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Principals and Agents

In a case brought by celebrity chef Gordon Ramsay against his father-in-law the High Court has held that the agent (in this case the father-in-law) had sufficient authority to enter into a personal guarantee and indemnity contract on the principal's (Gordon Ramsay) behalf, based on the parties' twenty-year working relationship and their previous course of dealings.

-       Ramsay had left the management of his businesses wholly to his father-in-law and did not expect to be kept informed of the details of the business transactions, Ramsay knew that he was not being kept informed.

-       His agent utilised a signature machine to execute Ramsay's signature on legal documents, and the Court found that Ramsay was aware of this practice.

A dispute arose as to whether the agent had authority to commit Ramsay to the contract using the signature machine.

The judge found on the evidence that the parties' long relationship was one of total trust (strengthened by their family ties) and the father-in-law "plainly had extensive authority" to act on Ramsay's behalf in relation to the contract.

Further, Ramsay had previously given similar contractual undertakings through his father-in-law and there were no express or specific limitations on the agent's ability to deal with any business or contractual matters. The father-in-law had not exceeded his authority and Ramsay was, therefore, bound by the contract.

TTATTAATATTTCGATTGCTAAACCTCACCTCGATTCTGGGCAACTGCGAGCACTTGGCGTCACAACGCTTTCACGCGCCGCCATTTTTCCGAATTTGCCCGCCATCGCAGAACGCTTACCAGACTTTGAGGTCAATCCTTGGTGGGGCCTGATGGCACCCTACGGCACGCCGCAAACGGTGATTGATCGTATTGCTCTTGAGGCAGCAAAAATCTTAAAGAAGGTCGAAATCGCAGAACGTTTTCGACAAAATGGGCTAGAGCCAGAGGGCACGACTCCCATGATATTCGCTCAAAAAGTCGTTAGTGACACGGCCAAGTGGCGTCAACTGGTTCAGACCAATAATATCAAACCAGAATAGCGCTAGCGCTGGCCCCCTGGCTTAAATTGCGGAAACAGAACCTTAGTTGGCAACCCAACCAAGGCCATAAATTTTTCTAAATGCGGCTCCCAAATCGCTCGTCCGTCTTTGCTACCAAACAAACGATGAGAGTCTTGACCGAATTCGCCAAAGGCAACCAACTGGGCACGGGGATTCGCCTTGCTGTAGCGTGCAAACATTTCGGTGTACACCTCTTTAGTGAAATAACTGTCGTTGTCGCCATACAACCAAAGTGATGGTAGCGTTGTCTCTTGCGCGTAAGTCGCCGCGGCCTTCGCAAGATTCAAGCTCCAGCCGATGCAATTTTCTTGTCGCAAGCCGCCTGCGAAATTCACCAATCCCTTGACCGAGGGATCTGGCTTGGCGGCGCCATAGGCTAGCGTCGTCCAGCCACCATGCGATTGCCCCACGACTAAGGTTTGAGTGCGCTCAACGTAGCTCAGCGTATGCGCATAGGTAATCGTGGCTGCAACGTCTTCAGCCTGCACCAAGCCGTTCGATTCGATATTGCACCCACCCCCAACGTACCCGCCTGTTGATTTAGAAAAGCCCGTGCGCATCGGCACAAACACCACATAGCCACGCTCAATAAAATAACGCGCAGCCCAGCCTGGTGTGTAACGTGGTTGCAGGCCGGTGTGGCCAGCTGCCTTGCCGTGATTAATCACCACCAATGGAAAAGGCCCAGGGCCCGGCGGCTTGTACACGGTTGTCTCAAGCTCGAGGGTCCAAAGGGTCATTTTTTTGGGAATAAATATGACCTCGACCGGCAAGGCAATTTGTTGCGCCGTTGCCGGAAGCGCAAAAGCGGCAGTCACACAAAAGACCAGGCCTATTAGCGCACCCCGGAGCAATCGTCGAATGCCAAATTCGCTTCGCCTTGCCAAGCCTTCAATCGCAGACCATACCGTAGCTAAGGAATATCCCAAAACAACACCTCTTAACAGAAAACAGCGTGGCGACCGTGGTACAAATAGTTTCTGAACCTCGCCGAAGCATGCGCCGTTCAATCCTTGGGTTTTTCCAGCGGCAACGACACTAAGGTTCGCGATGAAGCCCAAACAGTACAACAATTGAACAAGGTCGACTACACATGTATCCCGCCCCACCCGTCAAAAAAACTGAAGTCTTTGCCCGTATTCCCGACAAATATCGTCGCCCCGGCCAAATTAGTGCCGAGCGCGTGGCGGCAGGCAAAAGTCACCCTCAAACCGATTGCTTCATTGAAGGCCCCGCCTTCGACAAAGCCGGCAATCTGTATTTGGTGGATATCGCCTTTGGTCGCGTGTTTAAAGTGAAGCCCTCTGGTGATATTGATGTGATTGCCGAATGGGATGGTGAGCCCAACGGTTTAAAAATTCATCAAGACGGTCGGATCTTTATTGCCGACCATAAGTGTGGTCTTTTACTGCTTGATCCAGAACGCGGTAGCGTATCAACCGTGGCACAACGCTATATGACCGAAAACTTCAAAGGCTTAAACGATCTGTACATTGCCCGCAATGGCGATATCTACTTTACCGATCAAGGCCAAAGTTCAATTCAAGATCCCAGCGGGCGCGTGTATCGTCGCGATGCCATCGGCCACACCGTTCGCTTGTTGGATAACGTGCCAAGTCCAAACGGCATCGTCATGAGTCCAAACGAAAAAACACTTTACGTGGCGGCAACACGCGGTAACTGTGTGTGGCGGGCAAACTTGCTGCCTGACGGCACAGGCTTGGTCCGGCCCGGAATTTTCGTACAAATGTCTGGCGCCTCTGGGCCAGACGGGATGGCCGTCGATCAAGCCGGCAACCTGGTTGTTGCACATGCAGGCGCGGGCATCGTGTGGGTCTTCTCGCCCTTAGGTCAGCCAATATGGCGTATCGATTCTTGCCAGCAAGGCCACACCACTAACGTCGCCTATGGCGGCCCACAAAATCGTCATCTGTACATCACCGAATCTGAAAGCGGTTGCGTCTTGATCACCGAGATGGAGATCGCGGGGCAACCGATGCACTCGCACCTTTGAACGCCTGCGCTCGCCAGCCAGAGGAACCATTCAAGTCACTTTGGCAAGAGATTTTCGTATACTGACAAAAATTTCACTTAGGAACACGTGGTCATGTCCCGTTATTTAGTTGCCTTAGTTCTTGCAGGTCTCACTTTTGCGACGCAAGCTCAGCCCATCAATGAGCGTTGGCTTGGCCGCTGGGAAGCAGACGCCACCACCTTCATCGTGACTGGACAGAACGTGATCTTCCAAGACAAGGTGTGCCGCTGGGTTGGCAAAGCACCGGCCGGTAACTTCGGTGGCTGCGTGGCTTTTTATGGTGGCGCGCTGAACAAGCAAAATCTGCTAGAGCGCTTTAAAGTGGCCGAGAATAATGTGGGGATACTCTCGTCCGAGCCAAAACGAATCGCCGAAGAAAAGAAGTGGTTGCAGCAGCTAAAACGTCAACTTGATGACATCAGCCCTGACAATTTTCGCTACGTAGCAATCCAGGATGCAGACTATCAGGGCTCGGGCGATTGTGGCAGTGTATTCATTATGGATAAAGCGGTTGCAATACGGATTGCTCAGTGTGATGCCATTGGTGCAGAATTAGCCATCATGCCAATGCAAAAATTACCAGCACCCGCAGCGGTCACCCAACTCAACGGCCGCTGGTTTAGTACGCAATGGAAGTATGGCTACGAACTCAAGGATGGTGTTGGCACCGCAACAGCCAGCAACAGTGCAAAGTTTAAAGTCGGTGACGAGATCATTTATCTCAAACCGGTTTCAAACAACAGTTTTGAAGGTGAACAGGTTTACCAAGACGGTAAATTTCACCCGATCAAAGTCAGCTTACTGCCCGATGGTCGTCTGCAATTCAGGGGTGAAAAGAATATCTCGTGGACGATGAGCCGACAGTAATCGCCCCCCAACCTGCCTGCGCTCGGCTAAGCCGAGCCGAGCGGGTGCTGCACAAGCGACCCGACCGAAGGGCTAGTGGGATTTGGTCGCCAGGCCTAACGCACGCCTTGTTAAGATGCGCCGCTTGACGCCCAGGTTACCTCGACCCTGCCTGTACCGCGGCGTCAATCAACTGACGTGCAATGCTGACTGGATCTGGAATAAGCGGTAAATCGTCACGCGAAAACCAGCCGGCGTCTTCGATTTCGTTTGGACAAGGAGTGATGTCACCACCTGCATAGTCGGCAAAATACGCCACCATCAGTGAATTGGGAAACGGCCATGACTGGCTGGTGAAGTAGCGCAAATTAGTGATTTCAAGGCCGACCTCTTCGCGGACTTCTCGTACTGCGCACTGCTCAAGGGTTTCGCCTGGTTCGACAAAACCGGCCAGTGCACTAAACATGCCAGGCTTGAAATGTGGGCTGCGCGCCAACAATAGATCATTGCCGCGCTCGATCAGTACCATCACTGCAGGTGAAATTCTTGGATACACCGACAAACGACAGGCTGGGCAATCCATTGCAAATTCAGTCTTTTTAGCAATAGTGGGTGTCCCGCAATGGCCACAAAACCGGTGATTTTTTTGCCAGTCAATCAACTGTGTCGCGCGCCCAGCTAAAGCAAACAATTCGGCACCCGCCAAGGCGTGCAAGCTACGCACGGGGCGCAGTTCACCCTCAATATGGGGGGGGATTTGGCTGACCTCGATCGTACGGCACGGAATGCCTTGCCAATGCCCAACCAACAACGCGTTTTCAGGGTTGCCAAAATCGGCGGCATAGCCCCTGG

This case is a useful reminder for principals that they should create a clear record of the scope of their agents' authority, in order to avoid and/or manage similar disputes. It also illustrates that signature machines can effectively bind a party to an agreement if there was appropriate authority to use it.

If you would like to speak to someone about this or any other related matter contact us on 01274 306 000.

About the Author

James Staton


Jim Staton has been a litigation solicitor for 36 years and has headed the Schofield Sweeney litigation…

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